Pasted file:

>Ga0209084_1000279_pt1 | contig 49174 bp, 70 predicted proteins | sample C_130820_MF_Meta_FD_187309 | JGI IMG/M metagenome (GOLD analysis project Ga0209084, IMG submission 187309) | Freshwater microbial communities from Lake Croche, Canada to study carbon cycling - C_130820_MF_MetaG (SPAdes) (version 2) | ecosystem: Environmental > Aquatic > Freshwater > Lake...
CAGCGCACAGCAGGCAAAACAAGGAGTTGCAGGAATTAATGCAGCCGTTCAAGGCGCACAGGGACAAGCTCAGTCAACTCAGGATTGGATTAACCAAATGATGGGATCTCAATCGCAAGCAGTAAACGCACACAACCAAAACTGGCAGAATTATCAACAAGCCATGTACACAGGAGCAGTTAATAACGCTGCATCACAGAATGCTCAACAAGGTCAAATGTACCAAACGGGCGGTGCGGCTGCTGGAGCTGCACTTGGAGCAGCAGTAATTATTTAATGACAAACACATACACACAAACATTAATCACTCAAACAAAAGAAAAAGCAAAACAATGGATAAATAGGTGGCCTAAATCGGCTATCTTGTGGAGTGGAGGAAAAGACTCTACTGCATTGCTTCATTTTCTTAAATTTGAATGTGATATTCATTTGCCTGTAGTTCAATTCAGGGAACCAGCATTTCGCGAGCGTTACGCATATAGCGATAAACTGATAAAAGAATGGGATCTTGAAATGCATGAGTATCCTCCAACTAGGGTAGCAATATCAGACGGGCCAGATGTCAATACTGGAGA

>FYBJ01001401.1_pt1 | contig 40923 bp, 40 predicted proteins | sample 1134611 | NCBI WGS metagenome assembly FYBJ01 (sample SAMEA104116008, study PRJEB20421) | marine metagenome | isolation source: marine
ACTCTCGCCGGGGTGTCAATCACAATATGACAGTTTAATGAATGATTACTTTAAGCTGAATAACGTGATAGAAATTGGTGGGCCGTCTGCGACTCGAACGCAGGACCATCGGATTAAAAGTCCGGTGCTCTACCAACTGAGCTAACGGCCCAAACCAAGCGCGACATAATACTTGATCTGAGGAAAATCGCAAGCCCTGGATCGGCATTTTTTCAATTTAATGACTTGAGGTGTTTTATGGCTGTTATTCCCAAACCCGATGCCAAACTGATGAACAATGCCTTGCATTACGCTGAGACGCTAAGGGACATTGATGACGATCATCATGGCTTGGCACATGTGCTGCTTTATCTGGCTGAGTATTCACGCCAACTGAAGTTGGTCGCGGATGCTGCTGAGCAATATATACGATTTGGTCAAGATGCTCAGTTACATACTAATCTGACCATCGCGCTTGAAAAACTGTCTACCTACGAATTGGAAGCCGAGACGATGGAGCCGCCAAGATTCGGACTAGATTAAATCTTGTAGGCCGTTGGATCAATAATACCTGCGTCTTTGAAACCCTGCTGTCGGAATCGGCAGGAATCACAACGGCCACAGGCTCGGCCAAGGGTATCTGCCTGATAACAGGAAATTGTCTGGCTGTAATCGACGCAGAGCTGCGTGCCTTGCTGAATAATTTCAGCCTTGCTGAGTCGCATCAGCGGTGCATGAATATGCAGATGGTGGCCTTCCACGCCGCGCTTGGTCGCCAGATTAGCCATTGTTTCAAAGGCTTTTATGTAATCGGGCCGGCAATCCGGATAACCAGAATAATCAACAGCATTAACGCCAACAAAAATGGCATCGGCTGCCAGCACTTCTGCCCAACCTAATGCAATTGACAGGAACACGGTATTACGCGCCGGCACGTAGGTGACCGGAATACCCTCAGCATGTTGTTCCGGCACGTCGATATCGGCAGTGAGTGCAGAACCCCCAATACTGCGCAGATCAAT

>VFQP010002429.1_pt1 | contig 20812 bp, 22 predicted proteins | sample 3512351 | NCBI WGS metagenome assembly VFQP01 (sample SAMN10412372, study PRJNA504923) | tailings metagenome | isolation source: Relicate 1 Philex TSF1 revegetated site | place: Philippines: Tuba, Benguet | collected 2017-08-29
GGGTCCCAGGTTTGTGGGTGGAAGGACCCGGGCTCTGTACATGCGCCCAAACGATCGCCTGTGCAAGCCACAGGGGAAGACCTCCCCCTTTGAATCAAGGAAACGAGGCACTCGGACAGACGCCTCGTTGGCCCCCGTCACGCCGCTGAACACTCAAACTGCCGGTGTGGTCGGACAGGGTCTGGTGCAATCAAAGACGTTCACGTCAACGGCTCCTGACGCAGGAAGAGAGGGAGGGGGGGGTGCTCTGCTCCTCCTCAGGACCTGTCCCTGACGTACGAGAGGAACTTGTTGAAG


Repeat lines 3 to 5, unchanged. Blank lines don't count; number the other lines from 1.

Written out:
>FYBJ01001401.1_pt1 | contig 40923 bp, 40 predicted proteins | sample 1134611 | NCBI WGS metagenome assembly FYBJ01 (sample SAMEA104116008, study PRJEB20421) | marine metagenome | isolation source: marine
ACTCTCGCCGGGGTGTCAATCACAATATGACAGTTTAATGAATGATTACTTTAAGCTGAATAACGTGATAGAAATTGGTGGGCCGTCTGCGACTCGAACGCAGGACCATCGGATTAAAAGTCCGGTGCTCTACCAACTGAGCTAACGGCCCAAACCAAGCGCGACATAATACTTGATCTGAGGAAAATCGCAAGCCCTGGATCGGCATTTTTTCAATTTAATGACTTGAGGTGTTTTATGGCTGTTATTCCCAAACCCGATGCCAAACTGATGAACAATGCCTTGCATTACGCTGAGACGCTAAGGGACATTGATGACGATCATCATGGCTTGGCACATGTGCTGCTTTATCTGGCTGAGTATTCACGCCAACTGAAGTTGGTCGCGGATGCTGCTGAGCAATATATACGATTTGGTCAAGATGCTCAGTTACATACTAATCTGACCATCGCGCTTGAAAAACTGTCTACCTACGAATTGGAAGCCGAGACGATGGAGCCGCCAAGATTCGGACTAGATTAAATCTTGTAGGCCGTTGGATCAATAATACCTGCGTCTTTGAAACCCTGCTGTCGGAATCGGCAGGAATCACAACGGCCACAGGCTCGGCCAAGGGTATCTGCCTGATAACAGGAAATTGTCTGGCTGTAATCGACGCAGAGCTGCGTGCCTTGCTGAATAATTTCAGCCTTGCTGAGTCGCATCAGCGGTGCATGAATATGCAGATGGTGGCCTTCCACGCCGCGCTTGGTCGCCAGATTAGCCATTGTTTCAAAGGCTTTTATGTAATCGGGCCGGCAATCCGGATAACCAGAATAATCAACAGCATTAACGCCAACAAAAATGGCATCGGCTGCCAGCACTTCTGCCCAACCTAATGCAATTGACAGGAACACGGTATTACGCGCCGGCACGTAGGTGACCGGAATACCCTCAGCATGTTGTTCCGGCACGTCGATATCGGCAGTGAGTGCAGAACCCCCAATACTGCGCAGATCAAT

>VFQP010002429.1_pt1 | contig 20812 bp, 22 predicted proteins | sample 3512351 | NCBI WGS metagenome assembly VFQP01 (sample SAMN10412372, study PRJNA504923) | tailings metagenome | isolation source: Relicate 1 Philex TSF1 revegetated site | place: Philippines: Tuba, Benguet | collected 2017-08-29